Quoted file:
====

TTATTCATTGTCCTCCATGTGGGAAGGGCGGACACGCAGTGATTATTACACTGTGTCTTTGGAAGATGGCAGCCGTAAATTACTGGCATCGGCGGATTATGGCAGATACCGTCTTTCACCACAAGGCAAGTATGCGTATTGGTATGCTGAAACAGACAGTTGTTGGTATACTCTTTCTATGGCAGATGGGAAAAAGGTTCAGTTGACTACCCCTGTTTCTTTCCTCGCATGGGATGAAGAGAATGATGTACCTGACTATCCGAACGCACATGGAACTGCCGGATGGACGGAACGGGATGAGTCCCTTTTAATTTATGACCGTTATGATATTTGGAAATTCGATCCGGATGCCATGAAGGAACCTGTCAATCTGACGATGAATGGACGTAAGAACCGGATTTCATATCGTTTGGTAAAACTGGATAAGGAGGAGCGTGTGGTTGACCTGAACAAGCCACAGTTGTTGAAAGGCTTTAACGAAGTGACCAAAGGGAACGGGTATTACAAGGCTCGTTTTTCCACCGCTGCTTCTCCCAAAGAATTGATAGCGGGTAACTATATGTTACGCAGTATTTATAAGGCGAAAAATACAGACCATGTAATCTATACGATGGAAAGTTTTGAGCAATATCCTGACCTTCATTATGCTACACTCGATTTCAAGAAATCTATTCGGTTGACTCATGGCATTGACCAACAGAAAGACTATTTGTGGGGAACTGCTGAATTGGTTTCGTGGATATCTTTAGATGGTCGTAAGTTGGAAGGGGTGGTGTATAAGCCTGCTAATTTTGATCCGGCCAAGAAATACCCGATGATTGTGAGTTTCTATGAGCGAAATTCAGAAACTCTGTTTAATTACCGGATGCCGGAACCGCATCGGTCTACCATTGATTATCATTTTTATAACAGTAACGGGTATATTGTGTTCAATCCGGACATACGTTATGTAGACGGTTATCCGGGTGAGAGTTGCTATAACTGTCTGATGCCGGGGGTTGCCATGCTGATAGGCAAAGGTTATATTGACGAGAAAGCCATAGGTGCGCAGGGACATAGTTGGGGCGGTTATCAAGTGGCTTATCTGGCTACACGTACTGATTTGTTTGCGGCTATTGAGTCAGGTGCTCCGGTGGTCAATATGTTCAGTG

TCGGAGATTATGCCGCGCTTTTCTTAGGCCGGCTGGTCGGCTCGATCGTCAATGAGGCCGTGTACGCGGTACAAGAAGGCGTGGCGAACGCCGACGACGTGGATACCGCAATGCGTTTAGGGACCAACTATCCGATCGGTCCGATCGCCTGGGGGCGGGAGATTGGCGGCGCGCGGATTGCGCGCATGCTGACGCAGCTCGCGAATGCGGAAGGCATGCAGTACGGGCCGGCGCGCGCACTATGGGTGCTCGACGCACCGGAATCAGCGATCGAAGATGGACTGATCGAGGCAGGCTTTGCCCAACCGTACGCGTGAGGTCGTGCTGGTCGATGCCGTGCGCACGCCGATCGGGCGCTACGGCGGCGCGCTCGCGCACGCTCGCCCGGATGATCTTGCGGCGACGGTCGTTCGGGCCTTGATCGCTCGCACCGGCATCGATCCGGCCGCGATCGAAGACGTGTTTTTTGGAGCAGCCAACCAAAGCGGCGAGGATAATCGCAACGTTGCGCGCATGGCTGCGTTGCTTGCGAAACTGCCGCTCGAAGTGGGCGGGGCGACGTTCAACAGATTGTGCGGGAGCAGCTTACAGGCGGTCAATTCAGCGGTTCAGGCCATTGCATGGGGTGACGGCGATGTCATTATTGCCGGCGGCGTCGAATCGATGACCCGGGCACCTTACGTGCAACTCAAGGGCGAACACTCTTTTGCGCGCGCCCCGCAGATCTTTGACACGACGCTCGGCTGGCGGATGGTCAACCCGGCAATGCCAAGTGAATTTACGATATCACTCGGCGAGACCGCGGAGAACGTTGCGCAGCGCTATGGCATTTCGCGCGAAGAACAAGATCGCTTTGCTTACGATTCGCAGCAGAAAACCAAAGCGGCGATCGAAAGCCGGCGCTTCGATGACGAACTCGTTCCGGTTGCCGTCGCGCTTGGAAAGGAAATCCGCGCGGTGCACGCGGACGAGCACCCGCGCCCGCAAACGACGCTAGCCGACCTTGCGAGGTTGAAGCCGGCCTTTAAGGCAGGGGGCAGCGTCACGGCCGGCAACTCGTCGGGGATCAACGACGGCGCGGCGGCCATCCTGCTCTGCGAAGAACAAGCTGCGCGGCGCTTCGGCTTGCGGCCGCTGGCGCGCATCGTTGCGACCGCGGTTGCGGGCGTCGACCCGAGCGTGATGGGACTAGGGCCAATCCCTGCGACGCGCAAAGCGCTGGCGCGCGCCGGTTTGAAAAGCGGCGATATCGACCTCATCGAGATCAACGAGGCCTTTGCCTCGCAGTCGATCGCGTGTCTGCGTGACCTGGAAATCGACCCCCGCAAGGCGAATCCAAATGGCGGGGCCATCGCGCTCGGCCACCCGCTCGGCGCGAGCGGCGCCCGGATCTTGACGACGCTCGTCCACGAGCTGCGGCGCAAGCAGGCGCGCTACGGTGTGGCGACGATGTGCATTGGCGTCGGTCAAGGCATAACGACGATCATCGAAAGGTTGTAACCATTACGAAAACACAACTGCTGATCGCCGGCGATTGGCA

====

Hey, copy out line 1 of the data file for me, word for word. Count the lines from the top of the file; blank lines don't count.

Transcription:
TTATTCATTGTCCTCCATGTGGGAAGGGCGGACACGCAGTGATTATTACACTGTGTCTTTGGAAGATGGCAGCCGTAAATTACTGGCATCGGCGGATTATGGCAGATACCGTCTTTCACCACAAGGCAAGTATGCGTATTGGTATGCTGAAACAGACAGTTGTTGGTATACTCTTTCTATGGCAGATGGGAAAAAGGTTCAGTTGACTACCCCTGTTTCTTTCCTCGCATGGGATGAAGAGAATGATGTACCTGACTATCCGAACGCACATGGAACTGCCGGATGGACGGAACGGGATGAGTCCCTTTTAATTTATGACCGTTATGATATTTGGAAATTCGATCCGGATGCCATGAAGGAACCTGTCAATCTGACGATGAATGGACGTAAGAACCGGATTTCATATCGTTTGGTAAAACTGGATAAGGAGGAGCGTGTGGTTGACCTGAACAAGCCACAGTTGTTGAAAGGCTTTAACGAAGTGACCAAAGGGAACGGGTATTACAAGGCTCGTTTTTCCACCGCTGCTTCTCCCAAAGAATTGATAGCGGGTAACTATATGTTACGCAGTATTTATAAGGCGAAAAATACAGACCATGTAATCTATACGATGGAAAGTTTTGAGCAATATCCTGACCTTCATTATGCTACACTCGATTTCAAGAAATCTATTCGGTTGACTCATGGCATTGACCAACAGAAAGACTATTTGTGGGGAACTGCTGAATTGGTTTCGTGGATATCTTTAGATGGTCGTAAGTTGGAAGGGGTGGTGTATAAGCCTGCTAATTTTGATCCGGCCAAGAAATACCCGATGATTGTGAGTTTCTATGAGCGAAATTCAGAAACTCTGTTTAATTACCGGATGCCGGAACCGCATCGGTCTACCATTGATTATCATTTTTATAACAGTAACGGGTATATTGTGTTCAATCCGGACATACGTTATGTAGACGGTTATCCGGGTGAGAGTTGCTATAACTGTCTGATGCCGGGGGTTGCCATGCTGATAGGCAAAGGTTATATTGACGAGAAAGCCATAGGTGCGCAGGGACATAGTTGGGGCGGTTATCAAGTGGCTTATCTGGCTACACGTACTGATTTGTTTGCGGCTATTGAGTCAGGTGCTCCGGTGGTCAATATGTTCAGTG